Maybe you saw the same thing I did - I also had major issues with backups. Then in the summer of 2019 I upgraded our XOA (Yes, we have the paid version) and everything was going 3-4x times faster. Must have been some major improvement in the XOA code.
So maybe some official info that if you have XO from source Your backup speeds will be as low as 3-4 MB/s? Or what?
Sorry if I was unclear - XOA is built from the same sources so there is no difference in that aspect.
All tho, there was a big performance issue regarding backups which was resolved.
I am using XO from sources in my "private" infrastructure and I can assure you there are no "limits" on purpose.
You're very welcome. My solution to the similar problem I'd had was to set up a couple of internal systems as NTP servers so that I always had something with the right time and static IP addresses and pointed everything needing NTP at them.
@alexanderk@olivierlambert Sorry to have not responded sooner to your question. It has been a very long, slow slog so far and I haven't been able to devote as much time as I'd like to working on this. Here's what I've done so far: Based on Andrew Cooper's recommendation, I installed a fully patched Windows Server 2008 R2 VM to Xen. (Hyper-V was initially released with Server 2008 so this is almost as far back as you can go.) Using the current unmodified Xen source code, the VM will permit Hyper-V to be enabled in the Windows Server 2008 R2 guest, but--as with newer versions of Windows--once you perform the finishing reboot, Hyper-V is not actually active. Adding the two recommended source-code patches, recompiling and performing the same test causes the VM to hang following the enablement of Hyper-V. I know that I need to set up a serial console for the VM in order to view any logging that might provide a clue as to what's failing during the boot, but I haven't worked that out just yet.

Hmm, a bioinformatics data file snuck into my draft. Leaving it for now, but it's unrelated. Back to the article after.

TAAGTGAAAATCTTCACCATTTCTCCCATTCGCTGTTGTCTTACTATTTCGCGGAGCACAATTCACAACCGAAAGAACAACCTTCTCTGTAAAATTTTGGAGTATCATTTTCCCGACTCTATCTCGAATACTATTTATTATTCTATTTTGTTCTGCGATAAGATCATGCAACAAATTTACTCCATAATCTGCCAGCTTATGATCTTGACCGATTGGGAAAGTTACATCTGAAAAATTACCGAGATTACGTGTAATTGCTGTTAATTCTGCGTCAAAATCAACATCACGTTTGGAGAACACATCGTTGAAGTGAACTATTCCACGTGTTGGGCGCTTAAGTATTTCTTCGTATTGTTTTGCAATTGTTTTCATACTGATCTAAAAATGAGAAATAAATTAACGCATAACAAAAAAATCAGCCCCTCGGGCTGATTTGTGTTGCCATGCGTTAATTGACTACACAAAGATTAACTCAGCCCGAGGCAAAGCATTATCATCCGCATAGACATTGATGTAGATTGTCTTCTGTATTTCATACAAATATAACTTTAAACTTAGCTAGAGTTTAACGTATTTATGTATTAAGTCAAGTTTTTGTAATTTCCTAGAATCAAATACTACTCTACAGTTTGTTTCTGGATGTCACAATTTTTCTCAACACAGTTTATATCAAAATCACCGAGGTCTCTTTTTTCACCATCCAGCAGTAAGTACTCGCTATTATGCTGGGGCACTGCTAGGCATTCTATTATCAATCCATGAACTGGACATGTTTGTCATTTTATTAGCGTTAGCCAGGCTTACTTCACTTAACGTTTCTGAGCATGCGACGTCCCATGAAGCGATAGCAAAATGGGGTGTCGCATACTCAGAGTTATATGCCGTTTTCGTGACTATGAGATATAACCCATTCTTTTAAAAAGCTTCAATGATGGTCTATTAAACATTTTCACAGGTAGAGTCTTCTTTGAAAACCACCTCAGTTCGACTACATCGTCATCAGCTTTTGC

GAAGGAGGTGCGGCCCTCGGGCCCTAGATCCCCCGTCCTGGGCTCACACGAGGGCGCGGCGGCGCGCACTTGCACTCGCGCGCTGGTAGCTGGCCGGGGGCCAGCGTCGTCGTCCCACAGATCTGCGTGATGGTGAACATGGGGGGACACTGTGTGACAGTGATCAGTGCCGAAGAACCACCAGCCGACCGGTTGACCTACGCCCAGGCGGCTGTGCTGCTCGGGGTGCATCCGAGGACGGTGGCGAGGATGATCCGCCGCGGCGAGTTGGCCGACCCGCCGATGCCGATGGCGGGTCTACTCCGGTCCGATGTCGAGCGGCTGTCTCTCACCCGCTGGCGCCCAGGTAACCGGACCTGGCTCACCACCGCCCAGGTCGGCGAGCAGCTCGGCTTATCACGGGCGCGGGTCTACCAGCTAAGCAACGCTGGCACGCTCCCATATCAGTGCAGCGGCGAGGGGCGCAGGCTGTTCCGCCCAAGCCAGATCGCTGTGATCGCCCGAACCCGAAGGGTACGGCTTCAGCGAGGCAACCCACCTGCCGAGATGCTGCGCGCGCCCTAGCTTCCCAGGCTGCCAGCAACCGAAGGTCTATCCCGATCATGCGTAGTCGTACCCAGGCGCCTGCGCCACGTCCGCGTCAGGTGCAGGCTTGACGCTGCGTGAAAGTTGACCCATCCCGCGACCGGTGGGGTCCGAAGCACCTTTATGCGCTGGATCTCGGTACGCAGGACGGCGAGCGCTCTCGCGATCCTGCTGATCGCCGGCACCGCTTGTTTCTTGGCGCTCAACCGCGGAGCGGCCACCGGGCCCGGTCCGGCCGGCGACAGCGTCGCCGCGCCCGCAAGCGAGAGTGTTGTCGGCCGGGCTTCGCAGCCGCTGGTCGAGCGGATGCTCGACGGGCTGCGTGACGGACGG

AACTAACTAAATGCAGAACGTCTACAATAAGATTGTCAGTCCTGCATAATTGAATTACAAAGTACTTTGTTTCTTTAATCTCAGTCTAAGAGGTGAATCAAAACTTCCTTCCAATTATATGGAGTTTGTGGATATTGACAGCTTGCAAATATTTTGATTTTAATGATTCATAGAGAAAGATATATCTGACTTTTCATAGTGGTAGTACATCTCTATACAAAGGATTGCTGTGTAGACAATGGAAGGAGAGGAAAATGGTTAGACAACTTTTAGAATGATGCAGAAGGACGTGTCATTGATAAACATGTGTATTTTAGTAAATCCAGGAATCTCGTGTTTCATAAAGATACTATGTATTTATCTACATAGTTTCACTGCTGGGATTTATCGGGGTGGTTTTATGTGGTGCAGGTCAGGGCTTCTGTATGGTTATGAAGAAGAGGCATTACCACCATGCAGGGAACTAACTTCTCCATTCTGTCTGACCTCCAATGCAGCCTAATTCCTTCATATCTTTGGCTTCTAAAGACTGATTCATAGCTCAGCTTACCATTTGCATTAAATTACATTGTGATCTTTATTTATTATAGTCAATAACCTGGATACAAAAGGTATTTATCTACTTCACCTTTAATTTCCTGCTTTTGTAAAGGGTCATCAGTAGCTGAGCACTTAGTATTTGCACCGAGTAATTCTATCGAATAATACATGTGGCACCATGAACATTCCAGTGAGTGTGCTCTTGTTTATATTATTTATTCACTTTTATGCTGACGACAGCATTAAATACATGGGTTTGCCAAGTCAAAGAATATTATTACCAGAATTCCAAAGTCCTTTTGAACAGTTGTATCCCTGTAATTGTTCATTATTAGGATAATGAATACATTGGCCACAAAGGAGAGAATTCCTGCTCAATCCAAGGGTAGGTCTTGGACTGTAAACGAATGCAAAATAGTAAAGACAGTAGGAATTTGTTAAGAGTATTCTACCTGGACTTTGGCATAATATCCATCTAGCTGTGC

I've also spent some considerable time reading through the Xen Dev email posts on the history of the development of nested virtualization in Xen. One very significant learning from that reading is that nested virtualization on Xen was initially developed by an AMD developer. Development of the NV feature-set for Intel came later after the AMD-focused design die had been cast. As far as I can tell given that I'm running Server 2008 R2, this never worked on Intel. (Maybe it did on an older Intel processor, but I am currently working with SkyLake i7-6700s so have no way to test older hardware.) Unfortunately, I also don't have appropriate AMD hardware on which to perform the same test to see whether or not it might work on AMD.
On the Microsoft Hyper-V side, it seems as though the opposite evolution happened. Nested virtualization was developed on Intel first, then (very recently) AMD. This makes me suspect that it doesn't work on AMD either. In other words, I don't know that nested virtualization of Windows on Xen ever worked such that Hyper-V was actually active in the guest. I would be delighted to have somebody prove me wrong.
Just tried updating our pool and after updating the master had failed migration of VM (Ubuntu) and then was unable to get VM to start (Missing VDI error). Only solution was to roll master back to 7.4 and everything working again.
I ran into a similar situation when I upgraded to 7.5 this week. Did you check to see if there was a non-existent ISO mounted in the CD rom for the VM in question?
Thank you. That was my problem. I gave cd empty. Everything works.
@stormi dd stands for disk dump and does exactly that: Copy a stream of data.
Fio however can be configured for precise workloads and read/write mixes, parallel workloads etc.
So the first thing will only give you streamline benchmarks, what almost nobody cares about.
The second can simulate realworld (VM/database...) workloads, where (controller) Caches and non magnetic storage (Flash, Optane, MRAM...) makes the real difference.
Also use big amount of data, since caches can impact small ones extremely. Don't get me wrong: We need them and they can make huge differences, but as long as your benchmarks fully fit into them, it gives your nonsense/fake results. Also (consumer) SSDs start throttling after some 10 to a very few 100 GB of data written. Their caches fill up and they 'overheat'.
You can spend days on benchmarks and how to do what. 😉
Actually, on any recent enough Linux system (ie not many years old) , the PV drivers are directly included in the kernel. Unless, maybe, a very specific distro decides that they don't want Xen support in their kernel.
So the tools you install on the VMs are merely an agent to make the VM more cooperative with the hypervisor, but they don't affect performance.
The situation is different on Windows systems where you need to install PV drivers to achieve better performance.